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307
A Framework for Dynamic Graph Drawing
 CONGRESSUS NUMERANTIUM
, 1992
"... Drawing graphs is an important problem that combines flavors of computational geometry and graph theory. Applications can be found in a variety of areas including circuit layout, network management, software engineering, and graphics. The main contributions of this paper can be summarized as follows ..."
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Cited by 520 (40 self)
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Drawing graphs is an important problem that combines flavors of computational geometry and graph theory. Applications can be found in a variety of areas including circuit layout, network management, software engineering, and graphics. The main contributions of this paper can be summarized as follows: ffl We devise a model for dynamic graph algorithms, based on performing queries and updates on an implicit representation of the drawing, and we show its applications. ffl We present several efficient dynamic drawing algorithms for trees, seriesparallel digraphs, planar stdigraphs, and planar graphs. These algorithms adopt a variety of representations (e.g., straightline, polyline, visibility), and update the drawing in a smooth way.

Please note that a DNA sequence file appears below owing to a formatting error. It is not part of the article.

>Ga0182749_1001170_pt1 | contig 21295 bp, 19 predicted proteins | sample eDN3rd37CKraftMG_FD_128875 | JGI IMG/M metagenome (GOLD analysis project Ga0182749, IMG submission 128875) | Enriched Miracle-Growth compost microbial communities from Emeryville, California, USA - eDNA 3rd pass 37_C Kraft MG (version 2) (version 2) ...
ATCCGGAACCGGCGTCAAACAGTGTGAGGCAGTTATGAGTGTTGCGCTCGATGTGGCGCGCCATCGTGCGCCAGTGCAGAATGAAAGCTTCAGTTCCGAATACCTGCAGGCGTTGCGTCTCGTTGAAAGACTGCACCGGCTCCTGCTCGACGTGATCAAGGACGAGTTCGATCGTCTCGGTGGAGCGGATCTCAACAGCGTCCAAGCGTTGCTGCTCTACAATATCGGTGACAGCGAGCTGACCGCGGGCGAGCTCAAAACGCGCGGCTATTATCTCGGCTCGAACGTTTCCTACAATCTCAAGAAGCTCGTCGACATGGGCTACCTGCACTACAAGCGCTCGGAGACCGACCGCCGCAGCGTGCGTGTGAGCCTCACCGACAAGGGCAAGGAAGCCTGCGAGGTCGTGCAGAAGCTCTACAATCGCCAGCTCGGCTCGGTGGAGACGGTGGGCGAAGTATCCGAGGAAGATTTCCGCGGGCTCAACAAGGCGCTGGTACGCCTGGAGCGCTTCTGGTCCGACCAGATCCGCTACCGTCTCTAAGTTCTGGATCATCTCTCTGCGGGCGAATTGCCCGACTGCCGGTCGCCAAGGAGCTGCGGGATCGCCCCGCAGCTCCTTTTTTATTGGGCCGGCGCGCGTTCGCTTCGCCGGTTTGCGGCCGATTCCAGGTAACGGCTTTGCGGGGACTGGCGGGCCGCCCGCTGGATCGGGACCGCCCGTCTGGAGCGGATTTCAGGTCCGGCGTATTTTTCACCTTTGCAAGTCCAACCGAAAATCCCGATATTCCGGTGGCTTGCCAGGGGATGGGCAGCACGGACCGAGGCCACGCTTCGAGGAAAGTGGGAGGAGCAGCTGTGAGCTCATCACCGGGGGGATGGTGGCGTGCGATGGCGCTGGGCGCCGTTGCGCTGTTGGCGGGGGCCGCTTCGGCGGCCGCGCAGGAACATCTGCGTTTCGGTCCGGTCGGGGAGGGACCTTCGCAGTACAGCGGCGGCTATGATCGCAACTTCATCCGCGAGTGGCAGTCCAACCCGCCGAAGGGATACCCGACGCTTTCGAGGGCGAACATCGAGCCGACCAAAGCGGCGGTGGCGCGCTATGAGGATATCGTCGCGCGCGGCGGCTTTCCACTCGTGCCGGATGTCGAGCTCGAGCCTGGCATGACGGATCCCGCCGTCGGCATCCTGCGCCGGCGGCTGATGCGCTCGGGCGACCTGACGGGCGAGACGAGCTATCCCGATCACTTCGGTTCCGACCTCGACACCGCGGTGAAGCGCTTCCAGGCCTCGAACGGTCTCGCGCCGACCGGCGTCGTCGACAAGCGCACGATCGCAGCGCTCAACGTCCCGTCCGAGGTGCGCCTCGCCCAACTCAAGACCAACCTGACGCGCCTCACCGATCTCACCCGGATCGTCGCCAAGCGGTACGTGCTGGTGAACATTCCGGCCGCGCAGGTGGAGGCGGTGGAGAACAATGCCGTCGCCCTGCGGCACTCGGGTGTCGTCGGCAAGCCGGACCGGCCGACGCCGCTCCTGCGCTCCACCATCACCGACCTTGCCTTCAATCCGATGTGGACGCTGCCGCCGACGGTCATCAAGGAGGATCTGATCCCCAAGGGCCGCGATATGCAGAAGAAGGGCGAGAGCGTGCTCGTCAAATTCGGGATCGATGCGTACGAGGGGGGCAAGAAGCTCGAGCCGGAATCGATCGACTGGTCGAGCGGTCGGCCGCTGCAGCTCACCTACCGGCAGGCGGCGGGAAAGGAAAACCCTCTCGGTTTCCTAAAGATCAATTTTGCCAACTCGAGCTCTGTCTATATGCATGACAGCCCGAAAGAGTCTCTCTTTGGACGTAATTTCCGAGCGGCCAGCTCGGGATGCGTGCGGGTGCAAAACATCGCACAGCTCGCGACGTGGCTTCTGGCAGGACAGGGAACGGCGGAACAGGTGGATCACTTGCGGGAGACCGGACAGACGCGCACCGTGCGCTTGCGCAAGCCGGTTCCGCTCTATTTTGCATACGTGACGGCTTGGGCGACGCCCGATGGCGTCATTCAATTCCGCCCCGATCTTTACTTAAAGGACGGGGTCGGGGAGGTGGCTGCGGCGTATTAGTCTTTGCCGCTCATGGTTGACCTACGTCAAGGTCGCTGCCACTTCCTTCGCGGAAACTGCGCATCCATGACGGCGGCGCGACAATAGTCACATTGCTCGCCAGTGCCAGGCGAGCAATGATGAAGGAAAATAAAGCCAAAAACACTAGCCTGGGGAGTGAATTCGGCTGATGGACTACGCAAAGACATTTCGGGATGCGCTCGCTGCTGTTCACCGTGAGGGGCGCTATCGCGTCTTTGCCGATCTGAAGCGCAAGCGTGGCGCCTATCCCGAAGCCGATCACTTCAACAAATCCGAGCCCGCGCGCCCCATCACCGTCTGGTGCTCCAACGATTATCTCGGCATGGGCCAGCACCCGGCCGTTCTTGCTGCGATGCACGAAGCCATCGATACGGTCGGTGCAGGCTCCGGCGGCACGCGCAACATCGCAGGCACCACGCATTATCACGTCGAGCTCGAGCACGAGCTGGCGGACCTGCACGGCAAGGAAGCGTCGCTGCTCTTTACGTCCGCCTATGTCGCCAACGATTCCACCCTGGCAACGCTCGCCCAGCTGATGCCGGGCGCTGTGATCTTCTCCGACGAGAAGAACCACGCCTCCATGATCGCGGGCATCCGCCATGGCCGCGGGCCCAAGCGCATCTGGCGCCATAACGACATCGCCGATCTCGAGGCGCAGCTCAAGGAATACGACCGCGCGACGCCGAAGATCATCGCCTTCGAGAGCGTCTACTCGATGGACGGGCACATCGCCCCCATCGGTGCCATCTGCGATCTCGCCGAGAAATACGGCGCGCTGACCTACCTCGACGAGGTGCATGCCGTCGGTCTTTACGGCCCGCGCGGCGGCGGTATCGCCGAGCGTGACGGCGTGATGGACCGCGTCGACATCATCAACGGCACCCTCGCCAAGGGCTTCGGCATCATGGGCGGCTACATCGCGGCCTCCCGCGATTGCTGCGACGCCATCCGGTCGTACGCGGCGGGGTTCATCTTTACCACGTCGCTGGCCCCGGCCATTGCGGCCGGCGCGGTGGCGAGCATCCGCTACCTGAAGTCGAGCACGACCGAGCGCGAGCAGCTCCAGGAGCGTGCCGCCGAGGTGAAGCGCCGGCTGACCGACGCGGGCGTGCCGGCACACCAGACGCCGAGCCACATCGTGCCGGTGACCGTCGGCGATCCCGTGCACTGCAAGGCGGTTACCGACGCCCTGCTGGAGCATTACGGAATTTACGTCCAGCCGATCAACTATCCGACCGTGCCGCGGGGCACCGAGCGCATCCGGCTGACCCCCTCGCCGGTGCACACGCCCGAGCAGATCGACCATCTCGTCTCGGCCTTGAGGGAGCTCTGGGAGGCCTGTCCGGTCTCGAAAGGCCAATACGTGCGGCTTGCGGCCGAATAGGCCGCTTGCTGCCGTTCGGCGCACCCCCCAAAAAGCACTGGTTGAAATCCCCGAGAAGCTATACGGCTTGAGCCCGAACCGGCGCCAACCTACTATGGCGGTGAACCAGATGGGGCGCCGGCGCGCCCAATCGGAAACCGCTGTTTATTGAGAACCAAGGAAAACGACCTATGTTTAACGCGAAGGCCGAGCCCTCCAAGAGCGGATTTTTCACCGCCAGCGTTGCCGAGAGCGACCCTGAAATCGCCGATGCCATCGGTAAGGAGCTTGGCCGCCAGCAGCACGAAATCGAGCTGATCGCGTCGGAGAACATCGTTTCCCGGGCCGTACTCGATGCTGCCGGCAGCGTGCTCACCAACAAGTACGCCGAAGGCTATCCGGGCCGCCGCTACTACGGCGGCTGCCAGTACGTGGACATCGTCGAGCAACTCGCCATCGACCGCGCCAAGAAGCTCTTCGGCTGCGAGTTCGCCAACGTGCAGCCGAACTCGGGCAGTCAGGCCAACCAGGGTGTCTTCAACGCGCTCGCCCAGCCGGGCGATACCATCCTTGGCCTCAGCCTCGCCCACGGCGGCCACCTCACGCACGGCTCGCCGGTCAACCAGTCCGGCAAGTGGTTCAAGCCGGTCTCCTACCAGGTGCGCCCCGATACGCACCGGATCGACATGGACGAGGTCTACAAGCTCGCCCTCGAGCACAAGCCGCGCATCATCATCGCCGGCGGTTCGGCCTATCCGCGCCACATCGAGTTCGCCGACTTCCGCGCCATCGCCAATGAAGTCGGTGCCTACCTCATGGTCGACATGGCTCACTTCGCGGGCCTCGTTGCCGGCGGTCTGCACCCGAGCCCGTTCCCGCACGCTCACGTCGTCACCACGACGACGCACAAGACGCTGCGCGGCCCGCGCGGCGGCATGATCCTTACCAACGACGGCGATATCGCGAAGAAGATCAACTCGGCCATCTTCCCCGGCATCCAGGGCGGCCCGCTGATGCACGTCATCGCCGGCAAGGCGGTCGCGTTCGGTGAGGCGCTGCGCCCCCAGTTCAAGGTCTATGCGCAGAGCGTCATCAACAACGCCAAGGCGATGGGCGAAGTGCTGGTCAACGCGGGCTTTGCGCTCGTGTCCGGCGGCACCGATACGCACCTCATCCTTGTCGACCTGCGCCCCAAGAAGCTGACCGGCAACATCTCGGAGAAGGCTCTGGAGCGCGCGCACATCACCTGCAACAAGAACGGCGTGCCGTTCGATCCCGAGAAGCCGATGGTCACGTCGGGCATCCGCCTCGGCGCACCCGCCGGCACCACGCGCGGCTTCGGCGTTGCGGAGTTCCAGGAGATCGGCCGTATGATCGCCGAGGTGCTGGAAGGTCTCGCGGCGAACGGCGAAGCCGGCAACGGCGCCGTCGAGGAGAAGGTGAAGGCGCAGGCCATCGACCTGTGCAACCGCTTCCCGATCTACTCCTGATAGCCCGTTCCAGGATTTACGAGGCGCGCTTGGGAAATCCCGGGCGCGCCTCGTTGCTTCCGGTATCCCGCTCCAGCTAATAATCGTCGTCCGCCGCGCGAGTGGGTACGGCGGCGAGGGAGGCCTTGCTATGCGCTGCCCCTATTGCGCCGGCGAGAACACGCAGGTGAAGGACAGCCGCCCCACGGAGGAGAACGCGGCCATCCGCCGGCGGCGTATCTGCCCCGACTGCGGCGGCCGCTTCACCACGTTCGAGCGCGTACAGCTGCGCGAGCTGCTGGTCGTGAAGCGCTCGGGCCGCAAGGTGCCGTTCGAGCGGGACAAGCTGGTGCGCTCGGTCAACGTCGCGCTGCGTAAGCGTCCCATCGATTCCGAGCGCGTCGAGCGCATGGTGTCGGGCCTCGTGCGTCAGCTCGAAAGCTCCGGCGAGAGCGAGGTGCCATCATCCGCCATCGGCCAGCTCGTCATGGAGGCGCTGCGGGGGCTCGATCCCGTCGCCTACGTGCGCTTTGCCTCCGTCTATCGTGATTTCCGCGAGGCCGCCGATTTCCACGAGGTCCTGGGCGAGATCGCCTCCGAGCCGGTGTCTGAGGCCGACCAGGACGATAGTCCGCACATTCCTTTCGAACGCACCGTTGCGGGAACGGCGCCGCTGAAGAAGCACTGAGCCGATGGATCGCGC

Mobile Sensor Network Deployment using Potential Fields: A Distributed, Scalable Solution to the Area Coverage Problem
, 2002
"... This paper considers the problem of deploying a mobile sensor network in an unknown environment. A mobile sensor network is composed of a distributed collection of nodes, each of which has sensing, computation, communication and locomotion capabilities. Such networks are capable of selfdeployment; ..."
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Cited by 238 (15 self)
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This paper considers the problem of deploying a mobile sensor network in an unknown environment. A mobile sensor network is composed of a distributed collection of nodes, each of which has sensing, computation, communication and locomotion capabilities. Such networks are capable of selfdeployment; i.e., starting from some compact initial configuration, the nodes in the network can spread out such that the area `covered' by the network is maximized. In this paper, we present a potentialfieldbased approach to deployment. The fields are constructed such that each node is repelled by both obstacles and by other nodes, thereby forcing the network to spread itself throughout the environment. The approach is both distributed and scalable.